Gaius Petrius Ruso, a military medicus (or doctor), transfers to the 20th Legion in the remote Britannia port of Deva (now Chester) to start over after a ruinous divorce and his father's death. Things go downhill from there. His quarters are filthy and vermin-filled, and his superior at the hospital is a petty tyrant. Gaius rescues and buys an injured slave girl, Tilla, from her abusive master, but she refuses to talk, can't cook and costs more to keep than he can afford. Meanwhile, young women from the local bordello keep turning up dead, and nobody is interested in investigating. Gaius becomes a reluctant detective, but his sleuthing threatens to get him killed and leaves him scant time to work on the first-aid guide he's writing to help salvage his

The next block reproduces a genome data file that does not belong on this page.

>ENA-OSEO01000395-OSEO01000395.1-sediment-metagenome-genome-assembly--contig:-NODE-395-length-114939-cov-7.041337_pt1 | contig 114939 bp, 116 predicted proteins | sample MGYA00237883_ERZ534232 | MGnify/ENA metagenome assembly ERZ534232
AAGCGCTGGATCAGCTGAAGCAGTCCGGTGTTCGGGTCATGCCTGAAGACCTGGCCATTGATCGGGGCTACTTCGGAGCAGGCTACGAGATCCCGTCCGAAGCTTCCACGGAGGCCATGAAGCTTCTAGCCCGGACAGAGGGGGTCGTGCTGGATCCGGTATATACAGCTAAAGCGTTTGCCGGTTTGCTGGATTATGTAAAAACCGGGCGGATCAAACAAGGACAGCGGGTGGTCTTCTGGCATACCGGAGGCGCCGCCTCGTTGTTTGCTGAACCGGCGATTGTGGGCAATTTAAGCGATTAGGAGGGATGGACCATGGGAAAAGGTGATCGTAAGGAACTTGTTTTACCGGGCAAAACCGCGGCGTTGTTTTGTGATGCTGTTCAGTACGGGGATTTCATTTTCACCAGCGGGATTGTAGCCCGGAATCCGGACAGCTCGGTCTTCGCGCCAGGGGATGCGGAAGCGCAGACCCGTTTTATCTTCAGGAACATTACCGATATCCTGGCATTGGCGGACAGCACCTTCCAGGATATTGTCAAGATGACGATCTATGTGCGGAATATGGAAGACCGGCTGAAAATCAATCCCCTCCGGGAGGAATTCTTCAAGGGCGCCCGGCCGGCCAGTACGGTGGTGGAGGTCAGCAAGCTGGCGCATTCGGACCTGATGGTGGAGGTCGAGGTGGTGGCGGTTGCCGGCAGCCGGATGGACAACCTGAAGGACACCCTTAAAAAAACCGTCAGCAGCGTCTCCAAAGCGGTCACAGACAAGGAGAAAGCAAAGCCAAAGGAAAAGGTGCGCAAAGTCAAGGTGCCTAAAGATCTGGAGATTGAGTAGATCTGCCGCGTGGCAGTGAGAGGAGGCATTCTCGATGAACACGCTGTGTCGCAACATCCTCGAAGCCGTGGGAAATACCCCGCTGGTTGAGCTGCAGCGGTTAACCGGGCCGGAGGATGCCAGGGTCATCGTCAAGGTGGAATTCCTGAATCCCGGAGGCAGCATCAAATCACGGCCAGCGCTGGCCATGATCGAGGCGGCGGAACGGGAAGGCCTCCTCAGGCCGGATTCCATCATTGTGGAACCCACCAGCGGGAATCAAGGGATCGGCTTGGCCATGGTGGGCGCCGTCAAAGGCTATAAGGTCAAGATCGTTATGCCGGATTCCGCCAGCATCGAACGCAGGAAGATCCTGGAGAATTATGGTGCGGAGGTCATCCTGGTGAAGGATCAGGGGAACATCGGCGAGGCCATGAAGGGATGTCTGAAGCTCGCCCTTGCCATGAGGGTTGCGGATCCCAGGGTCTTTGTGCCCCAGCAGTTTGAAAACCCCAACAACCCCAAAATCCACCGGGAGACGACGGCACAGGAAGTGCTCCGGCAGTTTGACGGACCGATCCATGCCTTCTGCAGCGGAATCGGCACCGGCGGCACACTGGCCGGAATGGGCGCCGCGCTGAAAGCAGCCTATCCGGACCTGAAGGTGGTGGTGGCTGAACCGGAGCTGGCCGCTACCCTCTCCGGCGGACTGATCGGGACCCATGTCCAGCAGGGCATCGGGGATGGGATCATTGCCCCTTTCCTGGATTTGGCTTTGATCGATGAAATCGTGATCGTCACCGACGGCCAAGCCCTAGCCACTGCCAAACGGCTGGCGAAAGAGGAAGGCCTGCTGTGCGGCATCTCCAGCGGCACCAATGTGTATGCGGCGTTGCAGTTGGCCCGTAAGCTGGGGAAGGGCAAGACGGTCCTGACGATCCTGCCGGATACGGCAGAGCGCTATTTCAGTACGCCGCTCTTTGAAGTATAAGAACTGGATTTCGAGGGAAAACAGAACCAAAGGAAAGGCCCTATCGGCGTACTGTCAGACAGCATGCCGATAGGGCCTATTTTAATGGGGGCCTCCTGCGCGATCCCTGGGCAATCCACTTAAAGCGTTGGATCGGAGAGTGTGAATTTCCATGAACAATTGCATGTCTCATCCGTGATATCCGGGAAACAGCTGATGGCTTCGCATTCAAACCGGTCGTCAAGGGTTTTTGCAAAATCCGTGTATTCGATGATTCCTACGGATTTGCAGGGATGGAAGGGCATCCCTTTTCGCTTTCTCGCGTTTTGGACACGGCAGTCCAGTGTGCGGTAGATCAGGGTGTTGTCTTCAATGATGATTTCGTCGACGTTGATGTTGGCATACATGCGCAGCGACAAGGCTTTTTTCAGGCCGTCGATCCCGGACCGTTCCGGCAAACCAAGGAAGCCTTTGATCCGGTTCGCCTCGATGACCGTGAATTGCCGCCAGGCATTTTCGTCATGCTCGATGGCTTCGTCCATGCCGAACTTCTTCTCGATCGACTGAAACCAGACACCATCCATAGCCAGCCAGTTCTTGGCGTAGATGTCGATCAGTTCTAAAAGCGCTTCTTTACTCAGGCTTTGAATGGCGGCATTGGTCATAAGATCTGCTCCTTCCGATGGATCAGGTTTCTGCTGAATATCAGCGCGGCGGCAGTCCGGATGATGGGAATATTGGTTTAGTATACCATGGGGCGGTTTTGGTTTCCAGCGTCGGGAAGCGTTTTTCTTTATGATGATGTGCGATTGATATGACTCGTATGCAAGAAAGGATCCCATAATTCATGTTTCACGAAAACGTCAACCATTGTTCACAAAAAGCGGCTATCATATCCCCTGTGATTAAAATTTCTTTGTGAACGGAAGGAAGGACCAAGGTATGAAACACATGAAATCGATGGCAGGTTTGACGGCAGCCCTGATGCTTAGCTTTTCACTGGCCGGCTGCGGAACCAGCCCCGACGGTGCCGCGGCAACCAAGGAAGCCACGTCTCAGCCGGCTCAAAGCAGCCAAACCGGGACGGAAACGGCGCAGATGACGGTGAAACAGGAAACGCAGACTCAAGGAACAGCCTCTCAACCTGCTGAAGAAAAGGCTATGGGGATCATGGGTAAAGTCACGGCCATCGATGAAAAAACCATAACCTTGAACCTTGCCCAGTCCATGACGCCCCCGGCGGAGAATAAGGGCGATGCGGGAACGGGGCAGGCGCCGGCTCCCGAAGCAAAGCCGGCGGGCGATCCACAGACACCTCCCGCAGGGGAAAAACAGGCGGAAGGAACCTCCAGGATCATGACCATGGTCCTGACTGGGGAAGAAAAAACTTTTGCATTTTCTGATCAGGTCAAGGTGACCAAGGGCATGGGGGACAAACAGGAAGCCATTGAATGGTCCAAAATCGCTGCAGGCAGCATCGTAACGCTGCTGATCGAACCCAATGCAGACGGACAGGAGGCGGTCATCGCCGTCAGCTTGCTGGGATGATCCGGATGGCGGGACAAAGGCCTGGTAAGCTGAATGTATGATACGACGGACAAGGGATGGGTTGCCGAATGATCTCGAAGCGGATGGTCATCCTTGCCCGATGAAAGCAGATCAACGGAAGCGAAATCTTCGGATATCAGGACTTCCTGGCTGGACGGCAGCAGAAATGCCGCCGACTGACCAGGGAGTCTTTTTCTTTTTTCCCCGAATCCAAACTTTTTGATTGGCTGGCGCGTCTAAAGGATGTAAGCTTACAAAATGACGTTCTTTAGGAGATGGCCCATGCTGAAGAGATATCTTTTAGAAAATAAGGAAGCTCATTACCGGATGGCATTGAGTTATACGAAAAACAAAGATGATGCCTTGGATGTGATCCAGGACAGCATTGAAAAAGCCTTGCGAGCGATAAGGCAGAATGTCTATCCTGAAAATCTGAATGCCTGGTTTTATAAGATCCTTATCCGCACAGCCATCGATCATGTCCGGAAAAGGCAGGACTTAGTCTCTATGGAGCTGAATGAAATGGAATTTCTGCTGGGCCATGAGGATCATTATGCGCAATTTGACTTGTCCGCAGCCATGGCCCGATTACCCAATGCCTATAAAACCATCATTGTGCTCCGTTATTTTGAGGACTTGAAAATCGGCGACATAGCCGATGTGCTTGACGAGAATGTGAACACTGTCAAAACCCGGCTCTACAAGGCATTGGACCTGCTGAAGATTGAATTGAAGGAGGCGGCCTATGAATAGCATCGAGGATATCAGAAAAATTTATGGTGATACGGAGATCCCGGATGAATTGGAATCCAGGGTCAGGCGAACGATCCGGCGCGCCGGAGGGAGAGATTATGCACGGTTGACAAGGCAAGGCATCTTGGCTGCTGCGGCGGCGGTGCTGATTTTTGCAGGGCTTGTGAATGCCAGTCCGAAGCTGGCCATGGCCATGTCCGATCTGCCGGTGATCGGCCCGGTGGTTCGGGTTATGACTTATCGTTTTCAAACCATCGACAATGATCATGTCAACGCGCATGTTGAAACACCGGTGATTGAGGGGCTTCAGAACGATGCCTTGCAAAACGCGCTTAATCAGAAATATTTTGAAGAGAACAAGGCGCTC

finances.

It was published in the UK in 2006 and in the US in 2007. It has 400 pages. Strangely, it sort of has the feel of MASH (tired cynical doctor in a chaotic military setting) but without the humor. I wanted something different and I've been meaning to get to the roman histmysts (there's tons) and this seems to fit the bill for now.


Back at it tomorrow morning. Thanks for stopping by.


Much love,

PK the Bookeemonster

Sunday, February 14, 2010

Alphabet of Historical Crime Fiction - N


~ N ~


Kris Nelscott

Smokey Dalton, an African-American unlicensed private investigator, in 1968 Memphis, Tennessee


  • A Dangerous Road (2000) Finalist 2001 Edgar Award for Best Mystery Novel [r]

  • Smoke-Filled Rooms (2001)

  • Thin Walls (2002)

  • Stone Cribs (2004)

  • War at Home (2005)

  • Days of Rage (2006) Finalist 2007 Shamus Award for Best Novel